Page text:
Photocopies of archival materials are allowed, but the actual materials do not circulate.SWAPS Choose one of the SWAPS (Small Whatchamacallits Affectionately Pinned Somewhere) from the museum basket, and bring your own to add!This is partly due to the uniforms being made in the very same factory as were the Army uniforms.
Wheelies These portable project kits are available for volunteer checkout for a fee per Wheelie. Some research will need to be done at the Knoxville Service Center.Check the Wheelie Topics and Descriptions form below for all the available topics! Volunteers operate our museum, and we encourage you to consider being part of the team. Those who are interested in fashion might like to help develop 'history' cards for the uniform collection, to tell the girls more about what was special about each one. Social Media Coordinator Create and share content, and spread news about the museum via Facebook!The doll’s unique story is documented in the book, The Girl Scout Triumph, also on display. Pain gave the doll to her friend Elsie Jachowski who was living in Washington, D.C., and was the mother of Frances Van Winkle of Knoxville. Van Winkle for being a supporter of the museum from the beginning and for sharing this very special doll.We’re proud to offer guided tours, casual browsing, hands-on exhibits, memorabilia, and a collection of vintage Girl Scout uniforms, and more.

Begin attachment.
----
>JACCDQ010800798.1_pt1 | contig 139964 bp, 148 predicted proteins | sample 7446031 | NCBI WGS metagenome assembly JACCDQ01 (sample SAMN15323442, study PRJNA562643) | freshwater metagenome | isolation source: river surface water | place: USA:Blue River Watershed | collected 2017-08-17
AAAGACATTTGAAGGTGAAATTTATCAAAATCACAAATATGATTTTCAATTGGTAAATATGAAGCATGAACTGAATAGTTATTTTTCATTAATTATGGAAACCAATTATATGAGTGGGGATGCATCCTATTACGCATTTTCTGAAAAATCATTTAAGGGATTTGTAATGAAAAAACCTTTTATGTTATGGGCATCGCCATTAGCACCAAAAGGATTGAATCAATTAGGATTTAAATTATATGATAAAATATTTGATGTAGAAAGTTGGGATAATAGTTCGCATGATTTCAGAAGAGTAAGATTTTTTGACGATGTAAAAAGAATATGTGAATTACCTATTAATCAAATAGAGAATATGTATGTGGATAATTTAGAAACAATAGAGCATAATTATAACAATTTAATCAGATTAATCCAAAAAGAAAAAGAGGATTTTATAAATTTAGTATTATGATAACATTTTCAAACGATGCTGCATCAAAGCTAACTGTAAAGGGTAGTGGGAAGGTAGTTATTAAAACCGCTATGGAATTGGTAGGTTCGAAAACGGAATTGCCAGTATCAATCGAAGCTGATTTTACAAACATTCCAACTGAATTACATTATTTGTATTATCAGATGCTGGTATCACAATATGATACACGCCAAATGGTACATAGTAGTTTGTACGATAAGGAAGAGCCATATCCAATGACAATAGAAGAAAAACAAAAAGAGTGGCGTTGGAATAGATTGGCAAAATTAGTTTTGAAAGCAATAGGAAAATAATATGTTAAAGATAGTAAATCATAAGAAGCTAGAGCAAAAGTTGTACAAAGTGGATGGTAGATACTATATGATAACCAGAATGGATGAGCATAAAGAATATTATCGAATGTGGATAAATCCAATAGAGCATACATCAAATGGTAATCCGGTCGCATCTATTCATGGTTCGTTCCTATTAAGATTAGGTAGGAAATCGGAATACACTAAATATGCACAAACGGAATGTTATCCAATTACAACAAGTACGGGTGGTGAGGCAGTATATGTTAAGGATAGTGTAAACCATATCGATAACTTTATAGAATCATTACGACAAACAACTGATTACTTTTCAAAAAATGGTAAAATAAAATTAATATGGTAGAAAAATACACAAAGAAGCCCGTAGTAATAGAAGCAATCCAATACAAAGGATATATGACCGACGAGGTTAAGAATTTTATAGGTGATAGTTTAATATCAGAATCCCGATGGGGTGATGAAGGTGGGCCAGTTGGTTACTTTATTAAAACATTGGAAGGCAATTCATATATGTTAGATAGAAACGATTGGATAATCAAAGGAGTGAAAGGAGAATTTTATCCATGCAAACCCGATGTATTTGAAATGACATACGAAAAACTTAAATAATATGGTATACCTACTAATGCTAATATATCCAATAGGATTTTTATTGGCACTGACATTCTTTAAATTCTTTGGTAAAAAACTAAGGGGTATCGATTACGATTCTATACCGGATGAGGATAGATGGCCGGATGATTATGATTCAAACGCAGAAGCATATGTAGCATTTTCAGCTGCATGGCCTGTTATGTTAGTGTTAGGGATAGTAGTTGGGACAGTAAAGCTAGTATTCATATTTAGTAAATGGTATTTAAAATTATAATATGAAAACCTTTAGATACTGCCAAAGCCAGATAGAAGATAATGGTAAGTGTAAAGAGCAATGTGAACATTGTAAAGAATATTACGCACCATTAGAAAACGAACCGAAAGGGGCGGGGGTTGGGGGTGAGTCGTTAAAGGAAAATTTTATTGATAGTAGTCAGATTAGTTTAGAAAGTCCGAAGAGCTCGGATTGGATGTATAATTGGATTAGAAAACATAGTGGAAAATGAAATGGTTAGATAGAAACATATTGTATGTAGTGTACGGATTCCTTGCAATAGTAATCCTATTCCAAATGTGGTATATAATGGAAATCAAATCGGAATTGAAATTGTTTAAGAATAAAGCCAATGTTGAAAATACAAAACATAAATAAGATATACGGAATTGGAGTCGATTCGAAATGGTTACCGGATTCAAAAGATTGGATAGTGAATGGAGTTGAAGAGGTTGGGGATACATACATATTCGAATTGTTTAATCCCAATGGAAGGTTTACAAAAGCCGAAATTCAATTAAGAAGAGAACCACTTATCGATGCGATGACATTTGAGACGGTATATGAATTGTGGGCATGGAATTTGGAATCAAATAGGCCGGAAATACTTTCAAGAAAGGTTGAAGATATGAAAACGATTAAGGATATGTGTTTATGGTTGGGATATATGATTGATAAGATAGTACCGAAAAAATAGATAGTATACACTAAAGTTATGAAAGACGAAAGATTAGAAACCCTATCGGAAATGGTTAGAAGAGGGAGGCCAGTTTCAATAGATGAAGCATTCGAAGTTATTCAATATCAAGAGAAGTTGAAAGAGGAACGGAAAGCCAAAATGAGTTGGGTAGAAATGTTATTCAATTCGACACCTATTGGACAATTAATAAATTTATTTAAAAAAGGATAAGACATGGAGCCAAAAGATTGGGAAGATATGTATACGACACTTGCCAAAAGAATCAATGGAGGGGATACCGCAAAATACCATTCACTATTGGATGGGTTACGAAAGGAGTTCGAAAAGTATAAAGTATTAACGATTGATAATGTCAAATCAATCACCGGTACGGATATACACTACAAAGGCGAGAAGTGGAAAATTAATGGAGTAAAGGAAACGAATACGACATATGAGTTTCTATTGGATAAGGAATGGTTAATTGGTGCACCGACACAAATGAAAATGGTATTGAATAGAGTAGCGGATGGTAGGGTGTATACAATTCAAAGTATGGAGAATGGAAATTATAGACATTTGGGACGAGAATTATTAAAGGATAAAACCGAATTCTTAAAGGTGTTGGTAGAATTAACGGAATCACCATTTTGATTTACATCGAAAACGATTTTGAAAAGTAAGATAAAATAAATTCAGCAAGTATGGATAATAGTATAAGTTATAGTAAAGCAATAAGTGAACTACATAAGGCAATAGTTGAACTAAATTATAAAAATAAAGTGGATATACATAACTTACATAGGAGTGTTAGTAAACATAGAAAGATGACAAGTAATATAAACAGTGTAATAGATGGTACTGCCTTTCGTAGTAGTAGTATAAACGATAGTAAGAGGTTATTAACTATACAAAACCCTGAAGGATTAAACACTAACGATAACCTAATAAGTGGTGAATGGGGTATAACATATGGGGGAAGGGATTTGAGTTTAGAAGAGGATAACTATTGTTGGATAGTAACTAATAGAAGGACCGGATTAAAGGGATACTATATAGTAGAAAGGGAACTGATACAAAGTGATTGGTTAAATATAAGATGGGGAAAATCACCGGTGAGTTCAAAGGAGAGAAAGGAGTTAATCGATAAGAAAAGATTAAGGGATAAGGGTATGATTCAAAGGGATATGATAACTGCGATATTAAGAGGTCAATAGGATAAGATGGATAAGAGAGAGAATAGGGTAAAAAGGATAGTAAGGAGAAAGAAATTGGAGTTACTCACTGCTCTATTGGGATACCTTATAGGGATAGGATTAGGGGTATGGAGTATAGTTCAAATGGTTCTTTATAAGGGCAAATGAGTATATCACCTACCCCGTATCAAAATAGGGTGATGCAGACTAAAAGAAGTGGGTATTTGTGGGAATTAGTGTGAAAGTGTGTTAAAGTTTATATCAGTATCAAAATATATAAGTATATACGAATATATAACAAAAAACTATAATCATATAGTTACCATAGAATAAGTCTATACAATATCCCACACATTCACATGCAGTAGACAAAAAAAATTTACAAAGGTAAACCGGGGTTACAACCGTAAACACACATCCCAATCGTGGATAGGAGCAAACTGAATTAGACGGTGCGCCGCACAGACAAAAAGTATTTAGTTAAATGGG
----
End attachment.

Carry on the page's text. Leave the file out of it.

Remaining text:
We’re located inside the Knoxville Service Center, and are open for browsing during regular service center business hours. Guided tours can be arranged by submitting a tour request form two weeks in advance.Visitors may purchase museum patches commemorating their museum tour at the Girl Scout Shop.Be sure to sign the guest book on your way out and leave a comment. Vintage Uniforms Our collection dates back to 1920, and includes more than 500 uniforms!In the early 1920s, the coat was dropped in favor of a shirt, and the neckerchief became a standard part of the uniform.The knee breeches remained, but the leggings were replaced by socks.Boy Scouts of America has endorsed a uniform from its inception in 1910.